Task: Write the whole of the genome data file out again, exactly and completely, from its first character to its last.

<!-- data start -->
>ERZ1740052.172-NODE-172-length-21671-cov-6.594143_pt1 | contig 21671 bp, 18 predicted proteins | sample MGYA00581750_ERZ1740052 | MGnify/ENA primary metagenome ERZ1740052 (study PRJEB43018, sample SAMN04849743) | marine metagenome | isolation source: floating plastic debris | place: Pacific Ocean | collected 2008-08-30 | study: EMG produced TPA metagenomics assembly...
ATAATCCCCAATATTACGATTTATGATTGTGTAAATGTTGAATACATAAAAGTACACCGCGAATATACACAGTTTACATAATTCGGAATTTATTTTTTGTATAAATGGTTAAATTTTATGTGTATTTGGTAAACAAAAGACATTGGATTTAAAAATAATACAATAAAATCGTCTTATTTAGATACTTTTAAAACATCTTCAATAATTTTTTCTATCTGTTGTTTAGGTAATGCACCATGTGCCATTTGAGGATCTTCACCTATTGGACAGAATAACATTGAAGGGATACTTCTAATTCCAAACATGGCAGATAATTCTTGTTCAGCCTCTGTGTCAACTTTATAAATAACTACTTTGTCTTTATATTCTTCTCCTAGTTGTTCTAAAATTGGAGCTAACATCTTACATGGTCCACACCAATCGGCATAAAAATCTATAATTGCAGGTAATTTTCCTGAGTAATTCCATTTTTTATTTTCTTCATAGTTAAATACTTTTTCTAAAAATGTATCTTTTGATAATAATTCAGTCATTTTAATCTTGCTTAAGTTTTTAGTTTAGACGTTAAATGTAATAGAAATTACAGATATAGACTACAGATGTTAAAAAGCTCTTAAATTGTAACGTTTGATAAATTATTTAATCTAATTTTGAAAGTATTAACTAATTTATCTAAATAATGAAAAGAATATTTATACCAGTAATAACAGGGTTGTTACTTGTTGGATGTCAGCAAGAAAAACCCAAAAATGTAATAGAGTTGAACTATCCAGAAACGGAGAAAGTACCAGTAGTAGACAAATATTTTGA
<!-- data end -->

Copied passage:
>ERZ1740052.172-NODE-172-length-21671-cov-6.594143_pt1 | contig 21671 bp, 18 predicted proteins | sample MGYA00581750_ERZ1740052 | MGnify/ENA primary metagenome ERZ1740052 (study PRJEB43018, sample SAMN04849743) | marine metagenome | isolation source: floating plastic debris | place: Pacific Ocean | collected 2008-08-30 | study: EMG produced TPA metagenomics assembly...
ATAATCCCCAATATTACGATTTATGATTGTGTAAATGTTGAATACATAAAAGTACACCGCGAATATACACAGTTTACATAATTCGGAATTTATTTTTTGTATAAATGGTTAAATTTTATGTGTATTTGGTAAACAAAAGACATTGGATTTAAAAATAATACAATAAAATCGTCTTATTTAGATACTTTTAAAACATCTTCAATAATTTTTTCTATCTGTTGTTTAGGTAATGCACCATGTGCCATTTGAGGATCTTCACCTATTGGACAGAATAACATTGAAGGGATACTTCTAATTCCAAACATGGCAGATAATTCTTGTTCAGCCTCTGTGTCAACTTTATAAATAACTACTTTGTCTTTATATTCTTCTCCTAGTTGTTCTAAAATTGGAGCTAACATCTTACATGGTCCACACCAATCGGCATAAAAATCTATAATTGCAGGTAATTTTCCTGAGTAATTCCATTTTTTATTTTCTTCATAGTTAAATACTTTTTCTAAAAATGTATCTTTTGATAATAATTCAGTCATTTTAATCTTGCTTAAGTTTTTAGTTTAGACGTTAAATGTAATAGAAATTACAGATATAGACTACAGATGTTAAAAAGCTCTTAAATTGTAACGTTTGATAAATTATTTAATCTAATTTTGAAAGTATTAACTAATTTATCTAAATAATGAAAAGAATATTTATACCAGTAATAACAGGGTTGTTACTTGTTGGATGTCAGCAAGAAAAACCCAAAAATGTAATAGAGTTGAACTATCCAGAAACGGAGAAAGTACCAGTAGTAGACAAATATTTTGA